Sunday, March 27, 2011

Tobruk, taxidermy, and trainers

A sunny few days - warm to the point of bored with it now. Never mind, I'm sure it is just a small hiccup and it will rain again soon, so best to enjoy it while it lasts. I took advantage of the day to bath the dog - he was unamused and remains somewhat sniffy about the whole business.

I spent some time yesterday looking through a pile of Pix magazines from 1941 - 43. I've been meaning to do it for ages and a chance conversation with someone who is looking for items on Tobruk, combined with the need to sit in the cool on the front verandah, proved fruitful.

I decided to scan a few bits which I think I might find a use for in particular, some great images, interesting articles, and some lovely ads. I shall devote some more attention to them soon. I have included a few favourite bits here.

The spin on the war articles, the fashion items, the stories of Hollywood glamour, all made riveting reading.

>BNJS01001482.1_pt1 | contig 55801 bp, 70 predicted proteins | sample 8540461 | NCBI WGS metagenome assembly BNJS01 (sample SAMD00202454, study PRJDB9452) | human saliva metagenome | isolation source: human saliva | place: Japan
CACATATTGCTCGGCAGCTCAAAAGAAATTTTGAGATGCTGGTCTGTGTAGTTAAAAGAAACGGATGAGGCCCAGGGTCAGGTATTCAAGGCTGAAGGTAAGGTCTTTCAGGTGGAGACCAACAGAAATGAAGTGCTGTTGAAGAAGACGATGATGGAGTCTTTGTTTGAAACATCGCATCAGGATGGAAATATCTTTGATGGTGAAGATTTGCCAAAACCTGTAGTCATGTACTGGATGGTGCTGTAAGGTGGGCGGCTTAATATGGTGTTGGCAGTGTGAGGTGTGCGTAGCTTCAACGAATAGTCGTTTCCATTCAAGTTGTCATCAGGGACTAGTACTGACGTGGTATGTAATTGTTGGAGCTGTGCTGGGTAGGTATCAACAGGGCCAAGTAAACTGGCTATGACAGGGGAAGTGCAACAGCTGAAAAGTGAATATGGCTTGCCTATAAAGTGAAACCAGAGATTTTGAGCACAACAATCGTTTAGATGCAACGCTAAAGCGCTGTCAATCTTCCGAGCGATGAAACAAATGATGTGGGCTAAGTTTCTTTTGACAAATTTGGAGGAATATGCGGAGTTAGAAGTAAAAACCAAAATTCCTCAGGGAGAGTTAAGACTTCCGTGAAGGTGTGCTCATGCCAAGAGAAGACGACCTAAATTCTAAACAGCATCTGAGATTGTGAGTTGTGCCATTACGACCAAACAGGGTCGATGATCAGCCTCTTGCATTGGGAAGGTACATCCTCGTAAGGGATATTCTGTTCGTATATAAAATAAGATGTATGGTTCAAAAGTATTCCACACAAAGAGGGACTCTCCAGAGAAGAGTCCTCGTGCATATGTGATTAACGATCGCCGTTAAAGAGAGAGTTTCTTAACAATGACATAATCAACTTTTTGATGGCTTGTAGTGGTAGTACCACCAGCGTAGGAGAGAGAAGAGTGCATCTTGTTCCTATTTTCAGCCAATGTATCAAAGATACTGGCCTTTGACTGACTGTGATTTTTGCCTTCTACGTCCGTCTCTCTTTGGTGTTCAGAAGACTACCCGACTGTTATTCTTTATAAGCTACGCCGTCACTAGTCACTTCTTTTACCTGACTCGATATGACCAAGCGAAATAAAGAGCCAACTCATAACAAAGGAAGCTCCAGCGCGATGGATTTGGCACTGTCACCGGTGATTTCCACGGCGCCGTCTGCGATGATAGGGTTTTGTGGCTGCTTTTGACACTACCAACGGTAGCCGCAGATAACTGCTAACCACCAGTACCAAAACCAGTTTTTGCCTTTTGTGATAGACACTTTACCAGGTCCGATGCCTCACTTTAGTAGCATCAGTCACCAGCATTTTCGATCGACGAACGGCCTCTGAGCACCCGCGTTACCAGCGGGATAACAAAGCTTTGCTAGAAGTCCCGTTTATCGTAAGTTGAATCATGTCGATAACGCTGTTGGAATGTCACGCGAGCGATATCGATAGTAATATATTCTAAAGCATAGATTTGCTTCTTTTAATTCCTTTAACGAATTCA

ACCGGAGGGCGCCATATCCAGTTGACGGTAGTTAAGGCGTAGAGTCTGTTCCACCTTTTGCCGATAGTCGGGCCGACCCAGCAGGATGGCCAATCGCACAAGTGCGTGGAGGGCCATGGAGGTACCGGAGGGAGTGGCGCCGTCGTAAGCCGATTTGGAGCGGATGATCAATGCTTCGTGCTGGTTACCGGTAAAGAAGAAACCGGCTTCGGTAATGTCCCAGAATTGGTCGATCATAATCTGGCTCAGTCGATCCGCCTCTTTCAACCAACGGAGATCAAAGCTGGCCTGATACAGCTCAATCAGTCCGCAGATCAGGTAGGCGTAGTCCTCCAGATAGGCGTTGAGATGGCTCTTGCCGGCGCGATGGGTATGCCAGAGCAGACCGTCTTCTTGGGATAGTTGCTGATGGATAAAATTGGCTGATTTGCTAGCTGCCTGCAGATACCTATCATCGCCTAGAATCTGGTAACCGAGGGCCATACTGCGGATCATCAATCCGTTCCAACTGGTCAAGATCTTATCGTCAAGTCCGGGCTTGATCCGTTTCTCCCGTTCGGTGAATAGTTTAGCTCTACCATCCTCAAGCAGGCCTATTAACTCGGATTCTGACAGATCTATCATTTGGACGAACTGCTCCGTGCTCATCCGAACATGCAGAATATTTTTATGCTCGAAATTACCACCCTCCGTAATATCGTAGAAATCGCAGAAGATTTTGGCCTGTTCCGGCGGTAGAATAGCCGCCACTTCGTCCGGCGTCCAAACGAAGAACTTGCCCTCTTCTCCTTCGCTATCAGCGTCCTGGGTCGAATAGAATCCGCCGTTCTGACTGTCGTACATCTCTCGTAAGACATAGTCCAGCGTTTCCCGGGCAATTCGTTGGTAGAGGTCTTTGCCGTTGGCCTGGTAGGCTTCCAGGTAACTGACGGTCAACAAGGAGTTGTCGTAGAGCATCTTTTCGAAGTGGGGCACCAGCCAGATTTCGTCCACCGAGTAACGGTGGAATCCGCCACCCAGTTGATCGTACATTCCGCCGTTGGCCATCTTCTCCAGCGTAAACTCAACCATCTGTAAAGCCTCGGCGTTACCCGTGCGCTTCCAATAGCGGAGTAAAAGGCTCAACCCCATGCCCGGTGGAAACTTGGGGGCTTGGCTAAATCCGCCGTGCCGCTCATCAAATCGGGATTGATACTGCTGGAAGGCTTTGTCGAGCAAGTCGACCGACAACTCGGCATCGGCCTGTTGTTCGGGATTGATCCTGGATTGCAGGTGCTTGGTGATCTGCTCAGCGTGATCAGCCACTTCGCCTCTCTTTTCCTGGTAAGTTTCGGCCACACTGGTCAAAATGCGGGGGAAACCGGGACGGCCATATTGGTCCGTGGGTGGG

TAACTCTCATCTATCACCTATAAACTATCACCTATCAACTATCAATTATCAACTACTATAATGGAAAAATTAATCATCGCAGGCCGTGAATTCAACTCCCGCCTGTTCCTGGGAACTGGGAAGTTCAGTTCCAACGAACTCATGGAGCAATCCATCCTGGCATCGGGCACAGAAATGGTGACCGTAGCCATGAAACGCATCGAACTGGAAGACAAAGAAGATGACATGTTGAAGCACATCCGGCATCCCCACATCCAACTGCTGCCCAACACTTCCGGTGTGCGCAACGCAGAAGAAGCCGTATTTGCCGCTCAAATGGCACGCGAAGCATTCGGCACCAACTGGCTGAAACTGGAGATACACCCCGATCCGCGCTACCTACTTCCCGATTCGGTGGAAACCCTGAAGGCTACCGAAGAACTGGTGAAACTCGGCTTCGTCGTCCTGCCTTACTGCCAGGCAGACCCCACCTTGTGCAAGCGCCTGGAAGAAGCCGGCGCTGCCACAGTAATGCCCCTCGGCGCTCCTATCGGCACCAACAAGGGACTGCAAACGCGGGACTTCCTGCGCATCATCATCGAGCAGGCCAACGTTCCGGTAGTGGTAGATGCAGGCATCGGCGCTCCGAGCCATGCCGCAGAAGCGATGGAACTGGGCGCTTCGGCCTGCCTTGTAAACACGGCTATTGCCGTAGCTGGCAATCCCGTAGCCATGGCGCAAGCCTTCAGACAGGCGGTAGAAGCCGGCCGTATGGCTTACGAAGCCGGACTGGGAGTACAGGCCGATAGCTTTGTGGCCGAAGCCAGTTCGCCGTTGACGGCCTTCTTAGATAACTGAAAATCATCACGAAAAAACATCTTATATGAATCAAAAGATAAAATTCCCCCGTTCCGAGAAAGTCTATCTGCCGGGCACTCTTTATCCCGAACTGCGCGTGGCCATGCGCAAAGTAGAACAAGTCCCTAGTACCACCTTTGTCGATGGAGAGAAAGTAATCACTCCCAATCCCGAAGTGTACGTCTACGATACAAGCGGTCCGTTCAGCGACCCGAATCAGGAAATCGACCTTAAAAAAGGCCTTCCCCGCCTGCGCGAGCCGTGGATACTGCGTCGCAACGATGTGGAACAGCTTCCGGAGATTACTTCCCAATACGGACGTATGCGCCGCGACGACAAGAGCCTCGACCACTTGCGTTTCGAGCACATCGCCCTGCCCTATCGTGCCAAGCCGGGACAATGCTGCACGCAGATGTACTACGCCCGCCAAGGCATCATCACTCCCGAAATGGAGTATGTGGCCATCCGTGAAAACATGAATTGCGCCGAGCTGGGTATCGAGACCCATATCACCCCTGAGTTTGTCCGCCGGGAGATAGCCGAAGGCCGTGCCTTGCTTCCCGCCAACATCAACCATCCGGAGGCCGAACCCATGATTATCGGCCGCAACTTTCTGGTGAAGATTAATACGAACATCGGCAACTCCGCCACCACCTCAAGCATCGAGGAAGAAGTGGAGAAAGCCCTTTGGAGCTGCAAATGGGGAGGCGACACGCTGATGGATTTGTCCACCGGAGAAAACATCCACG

We went out saling (garage saling, that is) today, although we usually have a rest day on Sunday. This is, of course, because we have usually spent the cash allocation on Saturday. We ended up at a deceased estate sale, slightly out of town, full of rusty bits. I do love a good shed sale.

I felt a bit sorry for the kids hopping out of the car to go in to look for toys.

Although I gathered a number of interesting things, including a (coffee) tin of brass sprinklers - to become the bases of small sculptures - some unidentified bits the best of all was scrap from the big bins marked 'free'. I did point out that all the copper pipe in the free bins could be used by the lady for conversion to cash - they are worth a bit. She dragged them back into the shed, for the benefit of the nice lady selling the stuff.

From the content of the sale, the owner of the shed had been a horse trainer, possibly a farrier. There were lots of things to do with horses hooves, as well as tack. It's so sad to see that sort of equipment, and the skills, dispersing. I know there are still farriers about and that their skills are highly prized, but those skills of working with your hands are so important.

I can see why the handmade movement is growing around the world.

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